Kraken super expedites models, materials, technology
by Gregory Scott Jones
Few things drive innovation more so than materials. From superconductors to more fuel efficient cars to better batteries, materials are very often the bottleneck that makes or breaks progress.
In order for countless fields of technology to progress, new materials have to be developed and manufactured economically. It’s a difficult endeavor, one that encompasses the entire scientific cycle from theory to experiment. Luckily, materials researchers have a valuable ally in today’s most powerful computers.
Take Kraken for example. Capable of a peak performance of more than one petaflop (or a thousand trillion calculations per second) and managed by the University of Tennessee’s National Institute for Computational Sciences (NICS), Kraken is one of the integrated digital resources of the eXtreme Science and Engineering Discovery Environment (XSEDE), successor to the National Science Foundation’s TeraGrid project.
The Cray XT5, named after a mythical sea monster, is used by researchers whose interests span the scientific spectrum, from astrophysics to climate and weather prediction to, well, the modeling of chemical compounds for the development of novel materials, the same materials that promise to revolutionize technology.
Dr. Stefano Curtarolo of Duke University is a great example. He is part of a team harnessing the power of Kraken to model more than 400,000 chemical compounds, or combinations of elements that via chemical reactions can be separated back into their respective elements, in hopes of discovering new material systems or unknown properties that exist in currently used materials that have gone unnoticed.
“People know certain materials are great at certain things, but they might also be good at something else,” said Curtarolo.
The data for the compounds is derived from experiment and observation. However, only simulation can process and classify such a large number of compounds for a reasonable amount of money in a reasonable amount of time. Even if the compounds themselves are relatively cheap, said Curtarolo, experiments will likely still be expensive. And if the compounds are expensive, as they are likely to be, experiments will be even more expensive yet. With Kraken, the compounds are free, and better yet, the outcomes are fast.
However, all of the compounds are unique. “Some of the natural compounds are very, very big and are made up of many, many atoms,” said Curtarolo. “The more complex the compound, the more difficult the calculation.”
Getting Descriptive Ultimately, Curtarolo’s team models a compound on Kraken to attain its wave function, or a mathematical probability of how a compound’s particles are behaving at different moments in time. “The wave function contains everything,” he said.
From there the wave function data is transferred to the team’s database at aflowlib.org, a consortium managed by Curtarolo and five other lead researchers, which contains descriptors—empirical quantities connecting the calculated microscopic parameters with the macroscopic properties—that look for novel properties in the modeled compounds.
“A database without descriptors is just a sterile set of calculations without any soul. The descriptor is what tells you good what’s good or bad. That’s what tells you about a particular material or phenomenon,” said Curtarolo.
Through the database, researchers can discover two things: novel materials or previously unknown phenomena exhibited by known materials. For example, it was well known for years that a more complex crystalline structure was necessary for superior thermoelectrics, or materials that convert changes in temperature to electricity. Thanks to Curtarolo’s group, researchers now know why and can quantify the effectiveness of a thermoelectric material based on its crystalline structure.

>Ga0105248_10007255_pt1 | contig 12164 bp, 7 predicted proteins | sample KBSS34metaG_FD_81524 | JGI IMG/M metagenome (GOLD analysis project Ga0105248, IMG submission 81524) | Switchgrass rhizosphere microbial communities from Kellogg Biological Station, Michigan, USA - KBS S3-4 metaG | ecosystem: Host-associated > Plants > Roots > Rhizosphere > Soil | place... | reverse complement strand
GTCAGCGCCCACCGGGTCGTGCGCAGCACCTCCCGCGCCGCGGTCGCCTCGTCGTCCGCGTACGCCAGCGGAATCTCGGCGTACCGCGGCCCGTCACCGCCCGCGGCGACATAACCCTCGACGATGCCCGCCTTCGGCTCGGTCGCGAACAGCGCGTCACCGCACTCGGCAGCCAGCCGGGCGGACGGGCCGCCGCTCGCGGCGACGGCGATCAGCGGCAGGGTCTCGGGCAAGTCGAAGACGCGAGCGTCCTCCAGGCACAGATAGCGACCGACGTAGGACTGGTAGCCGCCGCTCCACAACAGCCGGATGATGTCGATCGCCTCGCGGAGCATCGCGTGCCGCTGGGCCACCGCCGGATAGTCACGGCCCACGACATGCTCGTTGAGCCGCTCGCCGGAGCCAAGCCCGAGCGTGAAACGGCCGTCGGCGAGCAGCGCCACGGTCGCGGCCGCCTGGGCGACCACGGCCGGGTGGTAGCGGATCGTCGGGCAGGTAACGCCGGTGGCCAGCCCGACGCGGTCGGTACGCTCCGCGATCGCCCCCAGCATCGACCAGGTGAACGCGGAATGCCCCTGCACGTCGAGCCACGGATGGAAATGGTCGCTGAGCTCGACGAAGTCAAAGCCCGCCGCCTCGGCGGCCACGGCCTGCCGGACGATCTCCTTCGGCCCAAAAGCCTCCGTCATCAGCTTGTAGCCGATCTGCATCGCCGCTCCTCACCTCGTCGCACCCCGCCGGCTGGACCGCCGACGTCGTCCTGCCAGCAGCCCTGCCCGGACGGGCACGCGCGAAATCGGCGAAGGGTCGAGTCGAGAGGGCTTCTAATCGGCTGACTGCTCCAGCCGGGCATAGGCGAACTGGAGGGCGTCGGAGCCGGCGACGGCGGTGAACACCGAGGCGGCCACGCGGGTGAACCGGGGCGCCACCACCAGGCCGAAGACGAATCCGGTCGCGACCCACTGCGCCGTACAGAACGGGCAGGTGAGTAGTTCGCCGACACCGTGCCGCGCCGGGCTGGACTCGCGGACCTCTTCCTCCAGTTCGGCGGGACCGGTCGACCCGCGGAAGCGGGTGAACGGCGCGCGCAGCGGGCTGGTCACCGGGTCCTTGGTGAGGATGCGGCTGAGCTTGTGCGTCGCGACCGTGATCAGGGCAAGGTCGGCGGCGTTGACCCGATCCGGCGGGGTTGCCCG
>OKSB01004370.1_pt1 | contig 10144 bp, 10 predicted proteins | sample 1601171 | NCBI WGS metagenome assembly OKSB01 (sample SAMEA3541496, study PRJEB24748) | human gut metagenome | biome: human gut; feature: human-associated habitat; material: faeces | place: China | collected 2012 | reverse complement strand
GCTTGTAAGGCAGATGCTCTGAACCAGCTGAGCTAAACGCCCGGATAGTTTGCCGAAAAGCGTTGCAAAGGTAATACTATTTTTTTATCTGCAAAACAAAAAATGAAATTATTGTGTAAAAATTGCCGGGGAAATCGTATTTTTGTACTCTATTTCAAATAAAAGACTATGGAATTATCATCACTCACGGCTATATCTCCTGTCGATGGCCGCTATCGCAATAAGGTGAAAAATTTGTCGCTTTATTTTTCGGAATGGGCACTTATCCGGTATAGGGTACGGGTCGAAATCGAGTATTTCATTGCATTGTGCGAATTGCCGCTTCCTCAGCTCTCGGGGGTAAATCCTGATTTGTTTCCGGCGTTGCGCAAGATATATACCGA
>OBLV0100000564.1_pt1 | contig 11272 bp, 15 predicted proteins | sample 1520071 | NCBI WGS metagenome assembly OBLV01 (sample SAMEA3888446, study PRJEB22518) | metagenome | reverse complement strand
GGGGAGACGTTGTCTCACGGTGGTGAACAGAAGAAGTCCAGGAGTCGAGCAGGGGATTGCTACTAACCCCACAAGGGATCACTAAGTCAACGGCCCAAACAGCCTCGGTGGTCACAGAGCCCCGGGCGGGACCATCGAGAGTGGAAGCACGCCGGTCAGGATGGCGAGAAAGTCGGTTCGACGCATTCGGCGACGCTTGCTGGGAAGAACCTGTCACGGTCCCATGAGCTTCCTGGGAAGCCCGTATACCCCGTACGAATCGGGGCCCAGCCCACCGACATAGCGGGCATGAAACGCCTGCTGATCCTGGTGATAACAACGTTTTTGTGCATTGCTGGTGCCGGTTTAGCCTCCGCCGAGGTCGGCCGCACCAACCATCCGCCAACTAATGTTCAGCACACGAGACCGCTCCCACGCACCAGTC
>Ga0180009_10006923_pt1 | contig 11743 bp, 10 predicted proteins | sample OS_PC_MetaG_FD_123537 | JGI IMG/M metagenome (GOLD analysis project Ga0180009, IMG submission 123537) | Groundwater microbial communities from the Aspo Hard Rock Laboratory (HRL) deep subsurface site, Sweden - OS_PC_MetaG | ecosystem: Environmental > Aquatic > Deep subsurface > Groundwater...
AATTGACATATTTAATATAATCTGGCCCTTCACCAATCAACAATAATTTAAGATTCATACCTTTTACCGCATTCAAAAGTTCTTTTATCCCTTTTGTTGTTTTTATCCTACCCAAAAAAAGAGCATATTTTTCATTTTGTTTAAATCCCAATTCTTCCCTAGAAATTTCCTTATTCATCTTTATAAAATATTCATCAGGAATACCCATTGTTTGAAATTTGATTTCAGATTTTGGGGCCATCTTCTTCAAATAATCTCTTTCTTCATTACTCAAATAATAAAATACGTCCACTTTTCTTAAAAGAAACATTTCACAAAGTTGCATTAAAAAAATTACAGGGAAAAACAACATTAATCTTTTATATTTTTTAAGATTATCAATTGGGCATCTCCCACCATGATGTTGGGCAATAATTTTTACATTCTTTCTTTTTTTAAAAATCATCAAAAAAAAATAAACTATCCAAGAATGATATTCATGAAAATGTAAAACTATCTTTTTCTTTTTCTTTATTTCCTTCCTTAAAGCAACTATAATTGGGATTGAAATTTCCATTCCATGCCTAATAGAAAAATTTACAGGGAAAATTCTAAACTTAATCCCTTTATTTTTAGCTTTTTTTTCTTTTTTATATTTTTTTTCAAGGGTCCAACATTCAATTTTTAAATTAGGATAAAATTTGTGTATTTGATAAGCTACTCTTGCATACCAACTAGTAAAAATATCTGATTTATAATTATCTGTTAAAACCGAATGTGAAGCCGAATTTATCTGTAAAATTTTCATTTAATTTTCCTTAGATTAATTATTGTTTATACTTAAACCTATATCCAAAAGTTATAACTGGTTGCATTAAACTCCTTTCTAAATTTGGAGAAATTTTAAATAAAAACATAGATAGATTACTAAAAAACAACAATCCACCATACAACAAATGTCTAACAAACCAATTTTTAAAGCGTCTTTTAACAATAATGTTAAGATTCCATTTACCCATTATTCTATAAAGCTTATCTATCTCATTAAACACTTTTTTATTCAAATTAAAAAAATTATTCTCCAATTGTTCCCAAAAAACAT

The team has also proposed some phenomena that should exist and actually found them. For instance, it was Curtarolo’s group that proposed the idea of lithium boron as a superconductor. The team also solved the problem of nonproportiality for scintillators, or materials that can detect radioactivity. Some of these materials are better than others and Curtarolo’s team discovered the mechanism, research that was verified experimentally.
The list goes on and on, such as a group of cesium compounds that turned out to be topological insulators, or materials that behave as insulators on the interior while still allowing the movement of metallic charges at the surface. But Curtarolo admits that up until now the team has been better at describing phenomena than finding novel materials. “But it’s just a matter of time” until they catch up.”
All of these discoveries are the result of mega-database scanning. The team is currently creating the infrastructure for the database to be distributed, where anyone can download it and explore the entries. “In approximately one year it will be completely distributed . . . we share what we have,” he said.
The project is currently on its third year on Kraken. The runs are relatively small, from 64 to 128 cores, but that’s an asset when it comes to the database. “It’s better to have small jobs running longer than big jobs running shorter to maximize our throughput,” said Curtarolo.
The potential for the team’s research is difficult to quantify, but one thing is for sure: as more compounds are modeled the potential for transformational materials discoveries will be greatly accelerated, bringing tomorrow’s technology within reach.
About NICS: The National Institute for Computational Sciences (NICS) is a joint effort of the University of Tennessee and Oak Ridge National Laboratory that is funded by the National Science Foundation (NSF). Located on the campus of Oak Ridge National Laboratory, NICS is a major partner in NSF’s Extreme Science and Engineering Discovery Environment (XSEDE).